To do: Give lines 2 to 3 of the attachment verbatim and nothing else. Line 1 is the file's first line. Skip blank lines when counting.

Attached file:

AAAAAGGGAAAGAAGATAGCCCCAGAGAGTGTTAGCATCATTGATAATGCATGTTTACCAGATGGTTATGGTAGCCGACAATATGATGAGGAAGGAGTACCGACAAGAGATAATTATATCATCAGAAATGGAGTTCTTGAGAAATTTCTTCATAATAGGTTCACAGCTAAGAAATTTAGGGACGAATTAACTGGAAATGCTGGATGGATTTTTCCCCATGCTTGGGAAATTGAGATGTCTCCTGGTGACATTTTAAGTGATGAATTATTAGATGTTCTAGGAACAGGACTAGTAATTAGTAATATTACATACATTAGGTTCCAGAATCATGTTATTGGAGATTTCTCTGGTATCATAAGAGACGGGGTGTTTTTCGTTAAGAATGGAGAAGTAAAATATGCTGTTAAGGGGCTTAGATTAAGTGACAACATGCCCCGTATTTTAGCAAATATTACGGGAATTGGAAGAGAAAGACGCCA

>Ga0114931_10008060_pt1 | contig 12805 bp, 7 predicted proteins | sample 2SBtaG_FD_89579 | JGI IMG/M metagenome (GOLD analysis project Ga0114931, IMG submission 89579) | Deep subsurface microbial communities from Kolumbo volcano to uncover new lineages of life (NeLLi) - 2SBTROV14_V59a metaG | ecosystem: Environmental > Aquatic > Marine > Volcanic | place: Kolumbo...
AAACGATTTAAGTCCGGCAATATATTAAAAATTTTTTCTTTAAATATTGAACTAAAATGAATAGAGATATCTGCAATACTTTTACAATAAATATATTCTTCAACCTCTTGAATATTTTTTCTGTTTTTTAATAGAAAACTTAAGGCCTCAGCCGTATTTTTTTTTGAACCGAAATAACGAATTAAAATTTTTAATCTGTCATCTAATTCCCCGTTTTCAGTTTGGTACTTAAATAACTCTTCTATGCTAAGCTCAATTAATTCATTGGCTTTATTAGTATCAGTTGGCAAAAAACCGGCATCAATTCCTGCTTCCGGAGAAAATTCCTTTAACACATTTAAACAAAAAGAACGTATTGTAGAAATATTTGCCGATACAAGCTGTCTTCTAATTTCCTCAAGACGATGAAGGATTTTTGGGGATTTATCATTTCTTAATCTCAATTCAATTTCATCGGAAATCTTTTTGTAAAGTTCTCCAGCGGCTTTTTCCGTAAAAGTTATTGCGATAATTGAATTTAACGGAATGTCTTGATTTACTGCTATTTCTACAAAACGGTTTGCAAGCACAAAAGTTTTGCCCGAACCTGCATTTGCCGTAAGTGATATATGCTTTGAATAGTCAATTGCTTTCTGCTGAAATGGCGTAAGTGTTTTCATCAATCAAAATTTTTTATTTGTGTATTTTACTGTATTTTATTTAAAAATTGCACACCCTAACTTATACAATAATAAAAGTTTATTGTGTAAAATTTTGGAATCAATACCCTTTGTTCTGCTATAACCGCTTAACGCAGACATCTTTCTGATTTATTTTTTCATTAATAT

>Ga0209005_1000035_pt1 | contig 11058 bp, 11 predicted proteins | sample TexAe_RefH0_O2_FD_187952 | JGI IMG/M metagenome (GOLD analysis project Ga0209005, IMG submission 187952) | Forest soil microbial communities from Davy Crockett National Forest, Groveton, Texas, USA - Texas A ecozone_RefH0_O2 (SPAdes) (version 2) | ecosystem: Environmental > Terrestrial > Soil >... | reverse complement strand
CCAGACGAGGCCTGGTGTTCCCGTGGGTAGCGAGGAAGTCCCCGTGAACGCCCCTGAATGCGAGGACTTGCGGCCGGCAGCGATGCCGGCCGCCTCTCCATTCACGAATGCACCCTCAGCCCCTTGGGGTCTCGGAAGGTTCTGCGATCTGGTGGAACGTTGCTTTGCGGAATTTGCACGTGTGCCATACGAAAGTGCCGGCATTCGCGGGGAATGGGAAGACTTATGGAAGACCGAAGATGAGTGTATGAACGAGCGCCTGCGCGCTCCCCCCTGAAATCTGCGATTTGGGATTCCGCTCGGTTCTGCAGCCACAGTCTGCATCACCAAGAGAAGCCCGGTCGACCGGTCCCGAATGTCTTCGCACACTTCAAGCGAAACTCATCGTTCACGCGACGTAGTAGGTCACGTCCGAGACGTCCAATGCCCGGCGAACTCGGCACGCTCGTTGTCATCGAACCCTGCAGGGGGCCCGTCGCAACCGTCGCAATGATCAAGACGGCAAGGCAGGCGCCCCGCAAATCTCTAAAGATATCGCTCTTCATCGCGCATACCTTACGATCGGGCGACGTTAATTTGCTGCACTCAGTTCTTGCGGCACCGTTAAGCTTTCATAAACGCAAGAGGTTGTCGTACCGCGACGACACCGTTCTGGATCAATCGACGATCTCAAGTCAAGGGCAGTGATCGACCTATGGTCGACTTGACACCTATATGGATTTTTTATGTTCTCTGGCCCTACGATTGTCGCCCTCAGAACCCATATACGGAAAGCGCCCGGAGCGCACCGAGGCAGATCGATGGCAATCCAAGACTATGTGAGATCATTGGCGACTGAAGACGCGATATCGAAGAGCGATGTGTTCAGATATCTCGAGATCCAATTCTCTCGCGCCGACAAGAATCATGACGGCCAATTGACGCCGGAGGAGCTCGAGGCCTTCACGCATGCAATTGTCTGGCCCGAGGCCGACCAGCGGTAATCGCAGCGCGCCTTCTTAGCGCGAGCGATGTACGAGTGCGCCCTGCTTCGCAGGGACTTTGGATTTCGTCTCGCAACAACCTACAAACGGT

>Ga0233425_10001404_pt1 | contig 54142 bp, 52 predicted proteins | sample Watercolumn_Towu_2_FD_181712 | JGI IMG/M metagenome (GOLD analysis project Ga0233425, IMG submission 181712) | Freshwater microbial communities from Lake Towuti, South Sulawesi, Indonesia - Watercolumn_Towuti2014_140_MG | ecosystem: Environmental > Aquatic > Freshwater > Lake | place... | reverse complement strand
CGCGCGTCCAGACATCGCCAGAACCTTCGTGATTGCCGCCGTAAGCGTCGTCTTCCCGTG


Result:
>Ga0114931_10008060_pt1 | contig 12805 bp, 7 predicted proteins | sample 2SBtaG_FD_89579 | JGI IMG/M metagenome (GOLD analysis project Ga0114931, IMG submission 89579) | Deep subsurface microbial communities from Kolumbo volcano to uncover new lineages of life (NeLLi) - 2SBTROV14_V59a metaG | ecosystem: Environmental > Aquatic > Marine > Volcanic | place: Kolumbo...
AAACGATTTAAGTCCGGCAATATATTAAAAATTTTTTCTTTAAATATTGAACTAAAATGAATAGAGATATCTGCAATACTTTTACAATAAATATATTCTTCAACCTCTTGAATATTTTTTCTGTTTTTTAATAGAAAACTTAAGGCCTCAGCCGTATTTTTTTTTGAACCGAAATAACGAATTAAAATTTTTAATCTGTCATCTAATTCCCCGTTTTCAGTTTGGTACTTAAATAACTCTTCTATGCTAAGCTCAATTAATTCATTGGCTTTATTAGTATCAGTTGGCAAAAAACCGGCATCAATTCCTGCTTCCGGAGAAAATTCCTTTAACACATTTAAACAAAAAGAACGTATTGTAGAAATATTTGCCGATACAAGCTGTCTTCTAATTTCCTCAAGACGATGAAGGATTTTTGGGGATTTATCATTTCTTAATCTCAATTCAATTTCATCGGAAATCTTTTTGTAAAGTTCTCCAGCGGCTTTTTCCGTAAAAGTTATTGCGATAATTGAATTTAACGGAATGTCTTGATTTACTGCTATTTCTACAAAACGGTTTGCAAGCACAAAAGTTTTGCCCGAACCTGCATTTGCCGTAAGTGATATATGCTTTGAATAGTCAATTGCTTTCTGCTGAAATGGCGTAAGTGTTTTCATCAATCAAAATTTTTTATTTGTGTATTTTACTGTATTTTATTTAAAAATTGCACACCCTAACTTATACAATAATAAAAGTTTATTGTGTAAAATTTTGGAATCAATACCCTTTGTTCTGCTATAACCGCTTAACGCAGACATCTTTCTGATTTATTTTTTCATTAATAT